But also not in the "does'nt exist, is not worth caring about" category: we know that it doesn't exist in the real world even before reading the full book, but is nevertheless interesting and worth reading.

I personally would be less cur... (read more)

4taryneast11yAs a person that is interested in everything... I personally find that the more I learn, the more I'm interested in. I suggest that you don't start by looking at bird-droppings (you'll probably get here in the end... or somewhere equally interesting). You say you like SF? I'd suggest you start with "A brief History of Time". Or "Cosmos" by Sagan... from there move deeper into physics, maybe chemistry, then biology. Eventually you'll find things that are interesting about everything (even bird droppings).
Explaining vs. Explaining Away

"If we cannot learn to take joy in the merely real, our lives will be empty indeed."

It's true... but... why do we read sci-fi books then? Why should we? I don't think that after reading a novel about intelligent, faster-than-light starships the bus stopping at the bus stop nearby will be as interesting as it used to be when we were watching it on the way to the kindergarten... Or do you think it is? (Without imagining starships in place of buses, of course.)

So what non-existing things should we imagine to be rational (= to win), and how? I hope there will be some words about that in tomorrow's post, too...

-1Rixie9yThat doesn't mean that we can't take joy in what is not merely real, nor that we should be delighted everytime we see the bus stopping at the bus stop. There are four types of things in the world: * Things that are real and uninteresting. * Things that are real and interesting. * Things that are unreal and uninteresting. * Things that are unreal and interesting. I assume that no one would invent something unreal and uninteresting, so that leaves us with three categories. In this article, Eliezer argues that the category real and interesting exists. He doesn't say that the two remaining categories don't exist. So feel free to enjoy your unreal, interesting sci-fi, and to disregard the real, uninteresting bus stops. (Not that I'm implying that bus stops and other mundane things can't be interesting as well, but no one is interested in everything.) I find that thinking this way gives us a better perspective on a lot of things, like when people say, "People only want what's bad for them." (Um, I can't figure out how to do bulleted lists. I've copied the little asterisk thing directly from the help page, but I still can't get it to work. Could someone tell me what I've done wrong?)
Wrong Questions

Psy-Kosh: Maybe I really tried to approach the meaning of the question from the direction of subjective experience. But I think that the concept of "existence" includes that there is some observer who can decide if that thing we're talking about does really exist or doesn't, given his/her stable existence.

Maybe that's why the question can't be easily answered (and maybe has no answer at all) because the concept of "world" includes us as well. So if we want to predict something about the existence of the world (that is what the word &quo... (read more)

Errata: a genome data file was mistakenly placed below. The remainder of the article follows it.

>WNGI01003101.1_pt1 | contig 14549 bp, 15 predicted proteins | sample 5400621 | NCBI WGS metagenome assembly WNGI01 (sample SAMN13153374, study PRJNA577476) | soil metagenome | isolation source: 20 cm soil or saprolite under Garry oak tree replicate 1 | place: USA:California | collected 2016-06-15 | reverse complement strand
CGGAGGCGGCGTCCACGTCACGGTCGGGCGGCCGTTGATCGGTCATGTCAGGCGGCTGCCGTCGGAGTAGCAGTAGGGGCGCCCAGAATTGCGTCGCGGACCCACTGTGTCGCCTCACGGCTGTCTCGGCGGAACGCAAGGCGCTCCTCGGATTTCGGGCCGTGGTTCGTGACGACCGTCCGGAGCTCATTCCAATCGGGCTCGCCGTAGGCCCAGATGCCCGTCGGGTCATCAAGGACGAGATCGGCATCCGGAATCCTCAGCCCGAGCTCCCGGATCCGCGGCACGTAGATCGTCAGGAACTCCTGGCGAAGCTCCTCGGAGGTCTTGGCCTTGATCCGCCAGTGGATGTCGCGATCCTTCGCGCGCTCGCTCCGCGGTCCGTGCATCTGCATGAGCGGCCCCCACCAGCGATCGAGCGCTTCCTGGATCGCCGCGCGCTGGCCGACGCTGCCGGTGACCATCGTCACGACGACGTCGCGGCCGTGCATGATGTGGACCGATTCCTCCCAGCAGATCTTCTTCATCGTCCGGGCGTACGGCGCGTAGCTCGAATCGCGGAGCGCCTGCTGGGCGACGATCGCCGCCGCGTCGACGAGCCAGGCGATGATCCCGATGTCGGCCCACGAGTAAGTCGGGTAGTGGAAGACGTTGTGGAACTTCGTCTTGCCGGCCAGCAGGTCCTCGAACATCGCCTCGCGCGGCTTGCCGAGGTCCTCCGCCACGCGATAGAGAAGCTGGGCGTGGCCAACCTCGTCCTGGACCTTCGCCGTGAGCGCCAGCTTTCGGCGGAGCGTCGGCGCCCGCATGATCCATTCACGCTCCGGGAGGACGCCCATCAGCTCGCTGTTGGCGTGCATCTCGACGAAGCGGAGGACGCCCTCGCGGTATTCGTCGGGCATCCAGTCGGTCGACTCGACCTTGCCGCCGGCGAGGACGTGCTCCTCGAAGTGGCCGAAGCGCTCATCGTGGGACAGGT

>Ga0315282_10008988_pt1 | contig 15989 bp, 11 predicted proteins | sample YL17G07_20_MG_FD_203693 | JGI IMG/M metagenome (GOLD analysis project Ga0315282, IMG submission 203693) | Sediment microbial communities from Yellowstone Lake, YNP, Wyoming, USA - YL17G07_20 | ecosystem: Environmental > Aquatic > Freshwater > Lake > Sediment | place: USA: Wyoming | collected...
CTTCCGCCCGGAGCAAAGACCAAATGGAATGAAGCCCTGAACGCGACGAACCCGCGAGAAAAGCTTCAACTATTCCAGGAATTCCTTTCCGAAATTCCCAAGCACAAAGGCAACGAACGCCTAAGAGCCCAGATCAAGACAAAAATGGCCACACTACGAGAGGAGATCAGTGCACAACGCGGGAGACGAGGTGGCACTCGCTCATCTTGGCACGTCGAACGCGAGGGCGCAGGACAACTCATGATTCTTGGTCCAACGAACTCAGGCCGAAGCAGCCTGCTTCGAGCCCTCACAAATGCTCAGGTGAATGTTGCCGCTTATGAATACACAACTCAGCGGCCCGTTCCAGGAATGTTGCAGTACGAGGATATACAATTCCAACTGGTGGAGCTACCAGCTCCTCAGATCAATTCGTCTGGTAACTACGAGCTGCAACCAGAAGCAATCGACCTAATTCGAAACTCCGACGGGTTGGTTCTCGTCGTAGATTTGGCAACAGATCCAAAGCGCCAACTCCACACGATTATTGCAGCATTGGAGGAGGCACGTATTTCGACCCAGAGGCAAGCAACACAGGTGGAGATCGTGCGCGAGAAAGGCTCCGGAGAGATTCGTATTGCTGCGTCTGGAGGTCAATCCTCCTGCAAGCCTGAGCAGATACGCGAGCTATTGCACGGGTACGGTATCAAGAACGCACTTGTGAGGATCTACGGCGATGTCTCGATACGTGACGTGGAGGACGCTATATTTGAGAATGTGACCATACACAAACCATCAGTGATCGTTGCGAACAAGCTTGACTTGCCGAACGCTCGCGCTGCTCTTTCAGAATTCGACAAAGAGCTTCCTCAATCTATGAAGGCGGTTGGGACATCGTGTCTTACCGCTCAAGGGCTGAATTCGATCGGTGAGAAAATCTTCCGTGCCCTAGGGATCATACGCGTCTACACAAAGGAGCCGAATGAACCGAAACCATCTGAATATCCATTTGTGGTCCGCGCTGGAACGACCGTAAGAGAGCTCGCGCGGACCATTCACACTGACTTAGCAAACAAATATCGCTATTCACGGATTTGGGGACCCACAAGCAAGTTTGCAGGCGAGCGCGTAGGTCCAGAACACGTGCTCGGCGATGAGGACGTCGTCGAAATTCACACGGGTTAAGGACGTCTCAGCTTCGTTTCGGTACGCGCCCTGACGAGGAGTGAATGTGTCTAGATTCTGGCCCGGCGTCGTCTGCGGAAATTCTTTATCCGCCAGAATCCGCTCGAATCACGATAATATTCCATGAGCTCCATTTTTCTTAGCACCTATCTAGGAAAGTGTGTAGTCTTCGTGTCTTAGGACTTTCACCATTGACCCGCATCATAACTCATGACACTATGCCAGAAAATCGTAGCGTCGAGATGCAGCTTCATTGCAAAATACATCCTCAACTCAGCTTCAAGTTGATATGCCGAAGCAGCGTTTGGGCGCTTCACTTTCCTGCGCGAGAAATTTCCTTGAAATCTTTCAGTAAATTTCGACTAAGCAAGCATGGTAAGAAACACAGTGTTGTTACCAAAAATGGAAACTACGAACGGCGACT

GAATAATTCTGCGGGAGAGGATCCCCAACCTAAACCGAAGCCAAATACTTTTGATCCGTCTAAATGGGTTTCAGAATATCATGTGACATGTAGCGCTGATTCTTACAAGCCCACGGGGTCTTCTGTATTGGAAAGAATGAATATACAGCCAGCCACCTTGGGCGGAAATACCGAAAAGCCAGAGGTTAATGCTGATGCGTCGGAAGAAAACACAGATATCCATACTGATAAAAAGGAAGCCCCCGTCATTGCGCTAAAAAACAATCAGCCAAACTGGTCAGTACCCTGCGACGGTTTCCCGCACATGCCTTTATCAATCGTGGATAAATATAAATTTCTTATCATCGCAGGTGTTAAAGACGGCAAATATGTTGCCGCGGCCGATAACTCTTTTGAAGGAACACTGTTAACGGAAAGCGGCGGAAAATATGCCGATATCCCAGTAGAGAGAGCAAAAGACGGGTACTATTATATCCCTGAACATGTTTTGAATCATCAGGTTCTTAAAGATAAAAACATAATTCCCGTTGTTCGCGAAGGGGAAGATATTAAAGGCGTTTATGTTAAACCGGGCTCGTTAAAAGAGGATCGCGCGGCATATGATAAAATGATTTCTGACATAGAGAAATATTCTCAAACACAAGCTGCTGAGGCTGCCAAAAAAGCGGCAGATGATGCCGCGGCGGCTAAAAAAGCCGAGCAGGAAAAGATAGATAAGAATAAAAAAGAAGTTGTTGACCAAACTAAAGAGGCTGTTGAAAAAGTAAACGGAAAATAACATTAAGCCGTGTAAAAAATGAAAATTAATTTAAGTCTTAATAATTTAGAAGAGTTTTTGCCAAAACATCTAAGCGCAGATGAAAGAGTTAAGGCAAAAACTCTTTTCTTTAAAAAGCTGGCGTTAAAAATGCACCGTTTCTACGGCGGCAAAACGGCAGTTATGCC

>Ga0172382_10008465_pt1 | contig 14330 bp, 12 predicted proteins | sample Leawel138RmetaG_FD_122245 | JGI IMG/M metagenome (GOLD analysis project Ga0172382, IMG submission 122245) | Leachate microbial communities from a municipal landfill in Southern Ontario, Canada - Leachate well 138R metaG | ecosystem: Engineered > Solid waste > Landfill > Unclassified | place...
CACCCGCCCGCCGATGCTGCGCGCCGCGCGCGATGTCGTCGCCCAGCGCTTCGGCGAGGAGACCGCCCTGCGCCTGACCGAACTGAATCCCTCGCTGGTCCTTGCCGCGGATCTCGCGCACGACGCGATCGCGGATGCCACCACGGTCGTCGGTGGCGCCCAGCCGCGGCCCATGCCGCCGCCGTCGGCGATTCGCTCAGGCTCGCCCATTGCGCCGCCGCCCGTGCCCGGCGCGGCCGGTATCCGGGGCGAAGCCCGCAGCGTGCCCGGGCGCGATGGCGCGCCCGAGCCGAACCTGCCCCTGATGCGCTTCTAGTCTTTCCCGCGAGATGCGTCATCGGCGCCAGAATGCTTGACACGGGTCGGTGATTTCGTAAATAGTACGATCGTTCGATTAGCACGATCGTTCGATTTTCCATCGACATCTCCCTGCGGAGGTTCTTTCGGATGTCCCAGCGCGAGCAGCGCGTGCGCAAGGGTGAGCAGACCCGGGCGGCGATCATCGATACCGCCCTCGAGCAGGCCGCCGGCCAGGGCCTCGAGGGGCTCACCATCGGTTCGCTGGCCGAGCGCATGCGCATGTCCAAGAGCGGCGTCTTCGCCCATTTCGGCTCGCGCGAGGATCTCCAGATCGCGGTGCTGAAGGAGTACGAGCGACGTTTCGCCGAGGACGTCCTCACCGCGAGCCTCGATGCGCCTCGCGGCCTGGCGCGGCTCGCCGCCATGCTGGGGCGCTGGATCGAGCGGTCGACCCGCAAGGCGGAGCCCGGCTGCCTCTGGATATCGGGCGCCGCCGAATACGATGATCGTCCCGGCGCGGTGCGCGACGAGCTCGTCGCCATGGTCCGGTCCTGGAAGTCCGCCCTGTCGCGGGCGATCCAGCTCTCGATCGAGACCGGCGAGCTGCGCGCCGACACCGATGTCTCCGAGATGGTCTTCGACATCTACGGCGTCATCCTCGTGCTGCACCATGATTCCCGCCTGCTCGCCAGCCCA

Wrong Questions

Psy-Kosh: let's Taboo "exist" then... What does it exactly mean? For me, it's something like "I have some experiences, whose cause is best modeled by imagining some discrete object in the outer world". The existence or non-existence of something affects what I will feel next.

Some further expansions: "why": how can I predict one experience from another? "world": all the experiences we have? (Modeled as a discrete object... But I can't really imagine what can be modeled by the fact that there is no world.)

So the questi... (read more)

Words as Mental Paintbrush Handles

@Roko: The visual cortex isn't the only one thing we use. Other parts of the brain probably "cache" some of the insights gained by visualizing things, or trying / imagining movements etc., also common sentences, so we can use these areas for other things we've never seen before. These cached things are our concepts, I think.

You're right, I won't visualize every part of the thought "technology advances exponentially because technology feeds back positively on itself". But I've seen a lot of exponential functions in math classes, plotted ... (read more)

Words as Mental Paintbrush Handles

Are words really just pointers? If you want to refer to objects which you've visualized, they indeed are. But people even do some peculiar "arithmetic" with words, forming sentences, which has nothing to do with meanings.

For example, when I'm sleepy (half sleeping state), sometimes I notice that whole sentence structures are running through my head, without the words filled in, but I know where the sentences begin and end, and how they are connected. Even specific words show up time to time, but the whole stream has no sense at all. But if you do... (read more)

But There's Still A Chance, Right?

Unknown: What do we mean by "chance"? That it has a very small a priori probability... The evidence is given: the two sequences are similar. We can also assume that the evolution theory has a bigger probability a priori, than the chance to get that sequence. These insights were all included in the post, I think. So applying Bayes' theorem we get the fact that the evolution version has much bigger a posteriori probability, so we don't have to show that separately.

There are a lot of events which have a priori probabilities in that order of magnitud... (read more)